The tail does not wag the dog which is why most of Complementary and Alternative Medicine, as it focuses on well-being, is so ridiculous. Medicine is by necessity reactive. We treat objective medical problems, either early in their course as is the case with primary care, or late in the game in the more overtly reactive medical specialties like interventional cardiology and Emergency Medicine. Your well-being, as it is dependent on hundreds of factors most of which are decidely non-medical is your own business, more of a personal problem really, and not something that needs to be or even can be addressed by your doctor. This is why the largest consumers of Complementary and Alternative Medicine are people who are not really sick but only playing at it. They have a vague disquietude about the course of their increasingly materialistic and spiritually bankrupt lives which manifests as nebulous symptoms, eagerly interpreted and accepted as perturbations in their qi or an unbalanced chakra, and then healed by some combination of cheap Eastern mysticism and dime-store science. Complemenatary and Alternative Medicine provides them with an alibi, not therapy, in much the same way that recycling and shopping in trendy organic coops gives the same patients an alibi for their increasingly materialistic lifestyles.
Imagine trying to throw some Ayurvedic therapy at the typical census of patients in the Emergency Department. It just won’t work with sick patients who have subjective complaints resulting from objective medical problems. All the chanting in the world is not going to cure a yeast infection or diagnose meningitis unless if helps steady the hand holding the spinal needle. (Because it does feel kind of creepy sticking a long needle into somebody’s back the first twenty times you do it). Your well-being, your opinion of your disease, your spirituality, and your ability to laugh and spread happiness and sunshine are completely useless in the face of a real disease. This is why there are no Complementary and Alternative Medicine emergency departments. That is, because their patients self-select for credulity. To open up your CAM practice to random patients with real complaints would put the lie to most of what you do, not to mention opening you up to all kinds of legal jeopardy for practicing fake medicine.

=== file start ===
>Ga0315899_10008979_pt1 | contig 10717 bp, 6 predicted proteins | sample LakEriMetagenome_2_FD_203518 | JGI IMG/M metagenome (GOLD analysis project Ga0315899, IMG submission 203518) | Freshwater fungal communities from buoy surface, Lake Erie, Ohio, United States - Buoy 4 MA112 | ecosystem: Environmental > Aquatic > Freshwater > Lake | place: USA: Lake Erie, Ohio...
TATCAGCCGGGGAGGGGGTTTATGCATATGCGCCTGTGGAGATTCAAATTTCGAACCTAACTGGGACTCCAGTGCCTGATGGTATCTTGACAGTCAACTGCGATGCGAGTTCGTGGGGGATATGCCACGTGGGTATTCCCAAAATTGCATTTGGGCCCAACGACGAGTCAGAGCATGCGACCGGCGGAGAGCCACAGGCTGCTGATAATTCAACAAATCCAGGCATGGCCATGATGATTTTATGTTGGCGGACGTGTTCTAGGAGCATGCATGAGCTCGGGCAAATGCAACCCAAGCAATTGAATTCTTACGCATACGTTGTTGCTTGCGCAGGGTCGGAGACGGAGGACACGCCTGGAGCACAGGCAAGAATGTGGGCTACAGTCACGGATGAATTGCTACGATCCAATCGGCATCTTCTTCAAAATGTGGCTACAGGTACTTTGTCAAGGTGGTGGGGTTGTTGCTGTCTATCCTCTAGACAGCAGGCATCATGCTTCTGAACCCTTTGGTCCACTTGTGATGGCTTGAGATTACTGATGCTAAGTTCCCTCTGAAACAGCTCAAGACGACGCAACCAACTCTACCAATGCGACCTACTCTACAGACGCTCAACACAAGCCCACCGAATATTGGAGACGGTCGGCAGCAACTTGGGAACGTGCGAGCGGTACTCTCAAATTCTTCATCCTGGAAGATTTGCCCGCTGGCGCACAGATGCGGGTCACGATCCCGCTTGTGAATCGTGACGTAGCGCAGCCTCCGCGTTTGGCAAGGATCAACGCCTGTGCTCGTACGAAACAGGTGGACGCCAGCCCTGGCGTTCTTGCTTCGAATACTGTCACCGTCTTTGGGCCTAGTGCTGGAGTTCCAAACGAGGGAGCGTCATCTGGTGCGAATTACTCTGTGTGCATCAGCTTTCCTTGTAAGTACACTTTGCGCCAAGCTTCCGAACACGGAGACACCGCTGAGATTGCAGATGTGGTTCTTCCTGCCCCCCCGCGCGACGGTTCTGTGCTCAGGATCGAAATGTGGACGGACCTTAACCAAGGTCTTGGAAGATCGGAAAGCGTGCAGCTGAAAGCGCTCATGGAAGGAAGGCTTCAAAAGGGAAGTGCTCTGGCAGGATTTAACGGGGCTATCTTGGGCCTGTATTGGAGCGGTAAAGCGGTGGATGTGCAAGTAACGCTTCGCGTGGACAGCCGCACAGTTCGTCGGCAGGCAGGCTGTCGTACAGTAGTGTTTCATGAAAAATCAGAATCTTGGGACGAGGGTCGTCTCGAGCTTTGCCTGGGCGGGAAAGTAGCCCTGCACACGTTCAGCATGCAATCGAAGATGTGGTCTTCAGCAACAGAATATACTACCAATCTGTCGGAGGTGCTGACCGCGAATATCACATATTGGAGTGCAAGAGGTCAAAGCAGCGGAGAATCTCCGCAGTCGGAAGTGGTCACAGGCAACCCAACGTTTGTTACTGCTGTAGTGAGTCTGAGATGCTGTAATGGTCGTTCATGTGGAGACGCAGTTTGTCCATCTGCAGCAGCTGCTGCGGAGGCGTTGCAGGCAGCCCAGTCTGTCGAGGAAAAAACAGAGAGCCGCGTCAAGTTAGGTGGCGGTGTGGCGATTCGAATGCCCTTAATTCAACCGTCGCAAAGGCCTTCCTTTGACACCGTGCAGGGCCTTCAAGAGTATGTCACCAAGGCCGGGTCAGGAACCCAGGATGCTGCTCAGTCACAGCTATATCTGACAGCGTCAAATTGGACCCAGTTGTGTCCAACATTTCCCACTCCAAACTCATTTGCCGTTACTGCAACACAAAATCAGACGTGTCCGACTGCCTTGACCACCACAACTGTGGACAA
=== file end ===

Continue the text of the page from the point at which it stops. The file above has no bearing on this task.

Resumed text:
A Reader Writes: “Hey, Panda, I notice you’re not posting as much. Are you losing interest in your blog?”
Well, no. But I have a real job now and I don’t have the time I once had. While it’s true that I don’t work as many hours now as I used to during my two intern years (new readers will have to do a little digging in the archives for an explanation), when I am at work I am really working and I no longer have the odd hour or two here or there that I managed to squeeze in while I was working longer hours but not technically working all the time. I mean, call was usually pretty busy when I was doing it but I still managed, by sacrificing a little sleep (which would have been interuptted anyways and not worth much), to knock out what I hope were interesting articles that you folks enjoyed reading.
As an aside, my pet peeve are people who send me private emails saying that this or that particular article was not as interesting as previous articles. Hey, I’ve got close to 200 articles on this blog (search the newly catagorized archives) and if you think it’s easy filling every paragraph with completely new and mind-numbingly original ideas than you need to get yer’ own blog and have at it. I do what I can.
But I digress. The point is that while I work fewer hours now and fewer total days per month, my schedule is kind of screwy and as I find myself frequently out of sync with my family’s schedule, it’s hard to find time to write. I enjoy it, of course, and as I feel almost obligated to keep churning out what some of my kinder critics refer to as the usual crap I will keep writing and I beg your indulgence, oh my faithful readers, as well as your patience. And if you have any questions about the whole medical career shooting match go ahead and email them to me.
In the meantime, you may as well peruse the selection of blogs on the right sidebar. I don’t just put anybody on that list. Every blog listed there has some quality that makes it stand out, in my mind, from the crowd and they are all, in their own way, a little subversive.
I include Kevin, MD on theÂ left sidebar because he is an institution as is the Student Doctor Network. Over!My!Med!Body! is well written, informative, and a good way to keep up with what The Man is teaching medical students. It’s sort of the anti-Medschoolhell.